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The Shepherd Kings
Judith Tarr
Forge Books, 512 pages

The Shepherd Kings
Judith Tarr
Judith Tarr was born in 1955 in Augusta, Maine. Her education includes time spent at Mount Holyoke College (AB), Newnham College, Cambridge (BA and MA) and Yale University (MA, M.Phil and PhD). Her first books, the 3-volume Hound and the Falcon series (The Isle of Glass, The Golden Horn, and The Hounds of God), brought a new freshness to fantasy. It follows the adventures of Alfred, a half-human, half-elf hybrid.

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Past Feature Reviews
A review by Jeri Wright

Invaders from the East have occupied the Kingdom of Lower Egypt for a hundred years. With their war chariots, uncouth bearded warriors, and veiled women, the Retenu remain unwelcome overlords to the people they have conquered. Change is coming, however; the King of Upper Egypt plans to reunite the kingdoms as they were in days of old, and a new alliance with the seafarers of Crete may be the key.

Kemni, a young Egyptian who lost everything in a failed uprising against the Retenu, is now a battle-brother to a prince and faithful servant of the Pharaoh Ahmose in the Upper Kingdom. He will follow a true dream to the island of Crete and there make an alliance that will prove the turning point in freeing Egypt from captivity. There, too, he will come under the spell of an enigmatic Cretan priestess.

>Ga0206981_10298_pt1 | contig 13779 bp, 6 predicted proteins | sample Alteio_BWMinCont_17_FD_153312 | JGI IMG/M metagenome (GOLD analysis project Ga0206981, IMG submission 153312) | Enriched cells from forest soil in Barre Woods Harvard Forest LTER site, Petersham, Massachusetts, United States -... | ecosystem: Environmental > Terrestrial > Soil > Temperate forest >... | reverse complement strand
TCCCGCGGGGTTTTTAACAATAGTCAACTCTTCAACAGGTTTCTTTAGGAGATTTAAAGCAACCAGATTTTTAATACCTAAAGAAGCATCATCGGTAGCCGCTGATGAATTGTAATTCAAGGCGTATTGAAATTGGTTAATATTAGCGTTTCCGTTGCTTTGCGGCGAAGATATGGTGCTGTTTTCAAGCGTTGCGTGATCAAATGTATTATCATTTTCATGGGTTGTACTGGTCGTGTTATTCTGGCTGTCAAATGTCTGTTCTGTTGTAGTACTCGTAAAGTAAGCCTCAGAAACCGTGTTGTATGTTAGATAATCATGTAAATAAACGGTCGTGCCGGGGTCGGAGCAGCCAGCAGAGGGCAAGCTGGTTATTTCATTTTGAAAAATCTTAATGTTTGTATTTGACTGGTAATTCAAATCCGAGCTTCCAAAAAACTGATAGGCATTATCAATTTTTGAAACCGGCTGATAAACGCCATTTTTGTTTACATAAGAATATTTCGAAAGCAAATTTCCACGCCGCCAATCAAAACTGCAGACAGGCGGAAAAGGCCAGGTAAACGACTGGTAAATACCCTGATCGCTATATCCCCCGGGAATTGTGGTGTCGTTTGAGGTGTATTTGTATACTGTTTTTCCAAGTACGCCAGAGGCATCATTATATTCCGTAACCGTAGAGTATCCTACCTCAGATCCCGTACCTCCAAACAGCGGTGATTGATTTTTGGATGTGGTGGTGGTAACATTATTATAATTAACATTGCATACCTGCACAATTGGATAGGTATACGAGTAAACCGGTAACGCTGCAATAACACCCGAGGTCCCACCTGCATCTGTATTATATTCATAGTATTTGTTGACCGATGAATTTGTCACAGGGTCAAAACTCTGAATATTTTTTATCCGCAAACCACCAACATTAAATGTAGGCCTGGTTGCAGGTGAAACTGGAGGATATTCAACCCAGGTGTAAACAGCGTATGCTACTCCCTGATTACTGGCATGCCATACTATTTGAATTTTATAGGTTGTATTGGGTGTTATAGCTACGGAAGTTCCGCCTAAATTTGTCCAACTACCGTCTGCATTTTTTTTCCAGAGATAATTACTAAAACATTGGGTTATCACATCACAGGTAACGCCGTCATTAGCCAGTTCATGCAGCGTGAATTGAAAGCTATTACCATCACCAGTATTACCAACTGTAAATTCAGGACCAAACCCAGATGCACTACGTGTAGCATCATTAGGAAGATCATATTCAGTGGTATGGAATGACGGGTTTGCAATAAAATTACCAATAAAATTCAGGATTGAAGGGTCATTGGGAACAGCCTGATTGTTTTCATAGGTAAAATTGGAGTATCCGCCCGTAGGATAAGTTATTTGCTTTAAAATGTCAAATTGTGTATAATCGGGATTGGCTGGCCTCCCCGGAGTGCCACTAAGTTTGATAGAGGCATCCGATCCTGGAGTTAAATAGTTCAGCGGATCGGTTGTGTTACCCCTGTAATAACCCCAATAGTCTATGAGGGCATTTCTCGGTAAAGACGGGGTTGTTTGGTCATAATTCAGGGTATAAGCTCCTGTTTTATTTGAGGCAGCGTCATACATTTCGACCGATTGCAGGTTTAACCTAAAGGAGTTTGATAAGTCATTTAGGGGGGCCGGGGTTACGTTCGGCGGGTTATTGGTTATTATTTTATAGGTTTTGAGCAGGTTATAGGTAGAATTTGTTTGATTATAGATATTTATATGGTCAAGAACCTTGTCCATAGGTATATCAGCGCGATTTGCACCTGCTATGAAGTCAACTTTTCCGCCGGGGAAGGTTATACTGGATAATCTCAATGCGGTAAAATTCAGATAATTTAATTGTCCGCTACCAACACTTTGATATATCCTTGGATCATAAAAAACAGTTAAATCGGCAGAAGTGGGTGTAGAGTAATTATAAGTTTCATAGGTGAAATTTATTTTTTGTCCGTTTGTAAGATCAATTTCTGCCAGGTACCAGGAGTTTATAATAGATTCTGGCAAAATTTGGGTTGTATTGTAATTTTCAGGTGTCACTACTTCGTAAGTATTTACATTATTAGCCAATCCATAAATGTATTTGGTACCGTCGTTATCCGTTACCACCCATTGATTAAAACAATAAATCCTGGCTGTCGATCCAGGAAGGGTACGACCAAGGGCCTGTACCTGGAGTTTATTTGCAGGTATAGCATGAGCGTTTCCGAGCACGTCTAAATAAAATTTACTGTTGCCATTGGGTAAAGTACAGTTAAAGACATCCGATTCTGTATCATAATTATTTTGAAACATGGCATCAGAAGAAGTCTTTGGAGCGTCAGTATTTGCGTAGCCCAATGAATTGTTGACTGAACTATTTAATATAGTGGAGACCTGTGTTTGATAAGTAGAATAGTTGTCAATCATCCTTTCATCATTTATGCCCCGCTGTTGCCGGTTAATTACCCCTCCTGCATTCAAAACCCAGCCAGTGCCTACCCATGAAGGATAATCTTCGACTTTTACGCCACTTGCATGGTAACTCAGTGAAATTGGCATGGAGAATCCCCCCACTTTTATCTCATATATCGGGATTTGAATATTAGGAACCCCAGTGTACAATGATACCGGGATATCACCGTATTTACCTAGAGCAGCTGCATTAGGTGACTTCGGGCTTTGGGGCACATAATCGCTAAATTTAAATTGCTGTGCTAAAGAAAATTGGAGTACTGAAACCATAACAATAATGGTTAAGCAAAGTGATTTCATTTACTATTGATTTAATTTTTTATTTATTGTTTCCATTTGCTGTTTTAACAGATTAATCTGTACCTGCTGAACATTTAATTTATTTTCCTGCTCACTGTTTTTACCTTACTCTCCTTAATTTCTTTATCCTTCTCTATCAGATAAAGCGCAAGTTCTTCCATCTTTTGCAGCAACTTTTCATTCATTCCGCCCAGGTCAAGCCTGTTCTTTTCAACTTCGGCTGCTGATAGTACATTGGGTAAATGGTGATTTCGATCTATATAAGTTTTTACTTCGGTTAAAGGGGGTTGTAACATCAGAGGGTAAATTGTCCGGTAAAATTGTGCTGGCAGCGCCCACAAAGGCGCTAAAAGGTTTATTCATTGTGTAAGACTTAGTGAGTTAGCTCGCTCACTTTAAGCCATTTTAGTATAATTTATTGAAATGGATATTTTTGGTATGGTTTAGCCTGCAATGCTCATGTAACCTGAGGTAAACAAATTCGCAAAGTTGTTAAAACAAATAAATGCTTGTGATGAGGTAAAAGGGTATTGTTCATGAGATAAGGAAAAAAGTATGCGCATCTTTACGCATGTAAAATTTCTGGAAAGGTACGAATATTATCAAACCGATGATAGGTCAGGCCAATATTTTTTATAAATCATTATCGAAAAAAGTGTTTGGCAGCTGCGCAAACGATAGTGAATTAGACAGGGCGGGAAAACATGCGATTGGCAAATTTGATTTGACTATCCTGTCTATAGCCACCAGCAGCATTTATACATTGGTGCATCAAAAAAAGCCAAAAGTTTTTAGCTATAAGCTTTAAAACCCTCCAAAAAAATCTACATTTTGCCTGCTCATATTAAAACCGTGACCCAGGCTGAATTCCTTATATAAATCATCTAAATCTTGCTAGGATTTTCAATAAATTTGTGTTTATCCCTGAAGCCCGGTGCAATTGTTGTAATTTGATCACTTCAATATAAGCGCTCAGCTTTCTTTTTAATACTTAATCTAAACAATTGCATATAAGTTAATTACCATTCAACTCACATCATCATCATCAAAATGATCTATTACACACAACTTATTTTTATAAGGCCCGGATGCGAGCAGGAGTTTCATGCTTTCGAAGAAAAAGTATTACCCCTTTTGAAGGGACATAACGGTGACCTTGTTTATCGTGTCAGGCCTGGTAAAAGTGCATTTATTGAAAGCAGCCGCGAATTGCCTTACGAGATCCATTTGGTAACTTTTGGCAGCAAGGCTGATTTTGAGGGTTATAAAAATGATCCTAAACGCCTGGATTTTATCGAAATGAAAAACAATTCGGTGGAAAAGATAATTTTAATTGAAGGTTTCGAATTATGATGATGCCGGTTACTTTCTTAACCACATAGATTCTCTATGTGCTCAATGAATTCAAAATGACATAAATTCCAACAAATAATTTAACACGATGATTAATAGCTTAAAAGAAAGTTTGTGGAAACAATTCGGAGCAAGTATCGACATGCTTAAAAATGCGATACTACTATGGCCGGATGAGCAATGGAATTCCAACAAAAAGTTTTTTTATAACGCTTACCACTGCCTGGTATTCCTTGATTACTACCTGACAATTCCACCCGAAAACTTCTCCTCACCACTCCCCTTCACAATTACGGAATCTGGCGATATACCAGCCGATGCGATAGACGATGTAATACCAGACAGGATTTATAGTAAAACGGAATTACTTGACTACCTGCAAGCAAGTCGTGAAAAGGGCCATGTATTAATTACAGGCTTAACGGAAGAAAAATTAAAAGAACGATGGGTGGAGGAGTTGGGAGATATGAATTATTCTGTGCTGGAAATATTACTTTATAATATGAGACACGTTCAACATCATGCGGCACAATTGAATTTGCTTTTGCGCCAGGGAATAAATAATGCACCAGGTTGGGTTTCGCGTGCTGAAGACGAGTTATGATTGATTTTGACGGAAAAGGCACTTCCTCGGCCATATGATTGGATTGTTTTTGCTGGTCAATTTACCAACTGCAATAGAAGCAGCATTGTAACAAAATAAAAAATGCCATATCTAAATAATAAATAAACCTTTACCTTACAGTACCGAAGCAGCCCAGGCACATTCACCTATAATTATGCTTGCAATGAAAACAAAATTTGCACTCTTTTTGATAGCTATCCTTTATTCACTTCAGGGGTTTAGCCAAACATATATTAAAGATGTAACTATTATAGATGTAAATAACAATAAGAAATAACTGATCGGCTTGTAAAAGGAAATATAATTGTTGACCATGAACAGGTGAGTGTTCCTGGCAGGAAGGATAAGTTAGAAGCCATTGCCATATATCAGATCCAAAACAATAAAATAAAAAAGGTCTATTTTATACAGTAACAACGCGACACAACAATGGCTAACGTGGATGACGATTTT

Meanwhile, his cousin Iry, once lady of the household of the Sun Ascendant, is now slave to its new Retenu lord, a man she reluctantly finds herself drawn to. When the living incarnation of the Goddess, the White Mare, chooses this Egyptian slave to be her new Servant, she signals an omen of change. The Mare cannot be refused, not when she led her people to Egypt with the invaders, and not when she chooses the child of their enemies to be her Chief Priestess.

This fat historical novel has the feel of epic fantasy. Both Kemni and Iry are clearly touched by the hands of the gods, he with his "true", prophetic dreams, and she by being the chosen of the goddess. Equally clearly, both are fated for great deeds. I enjoyed The Shepherd Kings; elegant prose and an eye for interesting detail make the setting and the cultures come alive. Somehow, though, I felt that I was observing the characters from a distance, rather than being caught up in their lives and their experiences in the personal way I often experience a novel. I was interested, I was intrigued, but I wasn't particularly involved. Even so, this was a good read, and leaves me with clear images of the time and place as Judith Tarr has painted it.

Copyright © 1999 Jeri Wright

Jeri is a voracious reader who believes that paradise could well be a quiet afternoon, unlimited chocolate, and a novel to lose herself in. She reads and reviews all types of fiction, and enjoys sharing her life long passion for books with like-minded readers.

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